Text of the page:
Sean: Yeah. I remember the first time I saw The Lord of the Rings: The Fellowship of the Ring, I saw some 20-minute preview that the movie studio was doing for press. There was this shot when they're running down the big bridge underground: Legolas shoots an arrow, and the camera follows the arrow until it hits the orc, who then dies. When that happens, the angle switches, and you see that just by following the arrow, you've visually described this whole space and opened this whole vista up. I think that's one of the things that action can do really well, and is perhaps underappreciated when people focus on the genre aspect or the narrative aspect. It's a way to get you around the page that's different than more straightforward comics.
Frank: That's a great point.
Shawn: Yeah. I think there's definitely an aspect of world-building. Instead of just describing very procedurally, "This happens and then this happens, and as a result this is possible," I think what Zak and I have realized in doing our project is that it's actually much more interesting to describe the context that these characters are in, the grimy setting that they're walking around in. Where this monster's coming out of, or how he's revealed, is more interesting than the fracas that ensues a lot of the time.
Sean: Kaz, world-building strikes me as something that's probably hugely important to you.
Kaz: Yeah. I was hoping with the first Mourning Star...People say "Who's the main character? Who are we following? Who stands out?" I wanted the whole environment to be a character. You're learning about their world through them, and they're kind of like the body parts of this dimension or this place. You learn by reading the comic about the whole world. But they're not really that special, and I'm trying to express, in a way, that anybody can die. It's a ruthless survival world, and even if the guy's a main character, they can be entirely maimed. Just because they're somebody that's important in the story at that point--anybody can die for any kind of reason. I'm not trying to be a standard kind of story.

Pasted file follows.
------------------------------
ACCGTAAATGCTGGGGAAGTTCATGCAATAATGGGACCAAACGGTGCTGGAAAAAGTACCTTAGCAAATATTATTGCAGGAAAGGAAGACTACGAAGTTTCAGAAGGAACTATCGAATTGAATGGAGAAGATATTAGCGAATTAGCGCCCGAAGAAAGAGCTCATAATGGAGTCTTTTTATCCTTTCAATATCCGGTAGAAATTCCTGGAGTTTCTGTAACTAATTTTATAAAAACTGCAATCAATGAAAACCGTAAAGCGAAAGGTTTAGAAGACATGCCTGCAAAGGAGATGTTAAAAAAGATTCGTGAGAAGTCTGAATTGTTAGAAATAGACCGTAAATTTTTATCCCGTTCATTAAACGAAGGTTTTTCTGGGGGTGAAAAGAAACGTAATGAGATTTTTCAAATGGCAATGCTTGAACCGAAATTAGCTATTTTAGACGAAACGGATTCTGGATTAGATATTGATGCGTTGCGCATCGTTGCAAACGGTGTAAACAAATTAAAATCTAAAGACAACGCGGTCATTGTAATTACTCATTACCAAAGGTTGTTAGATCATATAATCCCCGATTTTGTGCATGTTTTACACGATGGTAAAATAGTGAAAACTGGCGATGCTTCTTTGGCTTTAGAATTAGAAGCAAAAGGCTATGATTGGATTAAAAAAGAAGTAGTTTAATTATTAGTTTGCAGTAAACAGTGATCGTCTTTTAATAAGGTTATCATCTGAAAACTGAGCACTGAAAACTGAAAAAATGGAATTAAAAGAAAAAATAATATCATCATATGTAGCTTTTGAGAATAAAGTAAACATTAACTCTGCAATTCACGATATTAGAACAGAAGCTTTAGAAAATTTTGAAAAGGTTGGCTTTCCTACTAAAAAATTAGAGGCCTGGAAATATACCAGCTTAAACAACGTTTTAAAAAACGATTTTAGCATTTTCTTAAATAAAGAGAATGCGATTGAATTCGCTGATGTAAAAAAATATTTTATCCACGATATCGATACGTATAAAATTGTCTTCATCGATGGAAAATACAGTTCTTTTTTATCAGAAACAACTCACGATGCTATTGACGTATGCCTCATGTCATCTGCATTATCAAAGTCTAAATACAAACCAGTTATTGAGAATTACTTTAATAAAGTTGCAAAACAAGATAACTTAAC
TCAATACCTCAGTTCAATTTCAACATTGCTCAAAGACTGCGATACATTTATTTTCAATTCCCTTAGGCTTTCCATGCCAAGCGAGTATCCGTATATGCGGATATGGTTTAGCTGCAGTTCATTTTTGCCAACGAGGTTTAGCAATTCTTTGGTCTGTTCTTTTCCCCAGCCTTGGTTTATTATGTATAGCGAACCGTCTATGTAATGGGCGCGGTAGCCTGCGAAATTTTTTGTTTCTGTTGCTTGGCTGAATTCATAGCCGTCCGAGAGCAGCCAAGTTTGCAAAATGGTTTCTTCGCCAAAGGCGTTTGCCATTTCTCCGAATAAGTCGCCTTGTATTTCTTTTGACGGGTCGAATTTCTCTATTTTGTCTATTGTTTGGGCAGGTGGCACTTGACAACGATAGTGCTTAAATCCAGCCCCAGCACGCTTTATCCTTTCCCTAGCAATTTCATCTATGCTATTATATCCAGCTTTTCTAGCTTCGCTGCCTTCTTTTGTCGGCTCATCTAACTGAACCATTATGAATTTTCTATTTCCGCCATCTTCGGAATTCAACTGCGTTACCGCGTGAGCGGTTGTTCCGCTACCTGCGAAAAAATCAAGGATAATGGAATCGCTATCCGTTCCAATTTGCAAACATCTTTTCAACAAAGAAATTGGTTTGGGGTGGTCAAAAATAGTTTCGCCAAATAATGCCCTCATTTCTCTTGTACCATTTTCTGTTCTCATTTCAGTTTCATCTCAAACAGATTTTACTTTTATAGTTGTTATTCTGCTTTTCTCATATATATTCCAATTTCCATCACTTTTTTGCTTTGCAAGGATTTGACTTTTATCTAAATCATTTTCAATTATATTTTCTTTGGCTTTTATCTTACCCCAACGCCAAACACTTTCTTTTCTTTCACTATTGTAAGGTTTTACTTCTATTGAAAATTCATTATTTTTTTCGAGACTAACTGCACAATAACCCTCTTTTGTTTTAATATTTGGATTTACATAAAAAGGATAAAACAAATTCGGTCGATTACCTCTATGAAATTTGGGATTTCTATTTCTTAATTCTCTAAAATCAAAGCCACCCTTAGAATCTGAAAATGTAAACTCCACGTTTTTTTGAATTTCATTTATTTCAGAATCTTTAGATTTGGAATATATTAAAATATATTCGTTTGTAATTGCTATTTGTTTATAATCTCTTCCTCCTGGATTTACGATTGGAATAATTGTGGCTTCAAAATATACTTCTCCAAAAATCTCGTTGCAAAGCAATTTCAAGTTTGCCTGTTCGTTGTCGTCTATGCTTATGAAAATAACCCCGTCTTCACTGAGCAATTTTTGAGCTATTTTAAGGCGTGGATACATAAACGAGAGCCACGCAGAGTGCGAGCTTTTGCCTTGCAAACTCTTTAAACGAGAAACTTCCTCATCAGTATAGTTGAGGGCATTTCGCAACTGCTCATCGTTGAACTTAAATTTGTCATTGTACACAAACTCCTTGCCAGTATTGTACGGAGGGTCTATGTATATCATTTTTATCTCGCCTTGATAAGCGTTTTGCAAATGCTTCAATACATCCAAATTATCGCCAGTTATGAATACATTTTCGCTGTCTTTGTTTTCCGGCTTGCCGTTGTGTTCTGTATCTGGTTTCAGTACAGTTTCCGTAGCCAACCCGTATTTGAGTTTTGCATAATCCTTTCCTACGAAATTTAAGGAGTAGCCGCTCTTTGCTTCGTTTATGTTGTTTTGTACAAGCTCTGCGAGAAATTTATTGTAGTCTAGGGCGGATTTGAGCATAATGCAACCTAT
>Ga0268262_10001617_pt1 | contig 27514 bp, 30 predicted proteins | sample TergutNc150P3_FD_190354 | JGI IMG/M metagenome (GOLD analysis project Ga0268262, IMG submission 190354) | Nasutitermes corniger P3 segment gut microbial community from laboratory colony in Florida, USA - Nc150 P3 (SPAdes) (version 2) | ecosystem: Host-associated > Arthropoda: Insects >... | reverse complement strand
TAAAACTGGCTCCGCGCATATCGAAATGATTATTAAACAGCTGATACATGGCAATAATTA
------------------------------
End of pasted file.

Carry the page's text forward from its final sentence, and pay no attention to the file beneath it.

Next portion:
Sean: That's the perfect transition to what was going to be my last question before I can start opening it up to the audience, if you guys are up for that. I wanted to talk to you about violence. Violence is obviously a core component of an action comic. I'm curious as to whether you think violence--having characters fight, having characters hurt each other and kill each other--does that enable you to say something, and you can interpret that however you want, that you can't say with comics that don't have fighting and killing?
Frank [presses a button on his Mr. T talking keychain]: "Don't gimme no backtalk, sucka!"
Frank: I don't know. That's weird. That's an interesting question. I know that in autobiographical comics, for example, whether it's romance or just life or whatever it is, it's just two people in a room talking. Dave Sim said, "How many car chases have you ever seen in your life? How many fistfights have you ever gotten into? So how do you tell that story from a personal perspective?" So more to your question, does violence...what do I think...My comic is a big Maguffin, though. It's a big joke. There's really no fighting in my comic, so much. It's all this eerie set-up and I'm trying to trick you that there's going to be some big lightsaber fight at some point, but there really never is.
Kaz: You're spoiling it, man! [Laughter]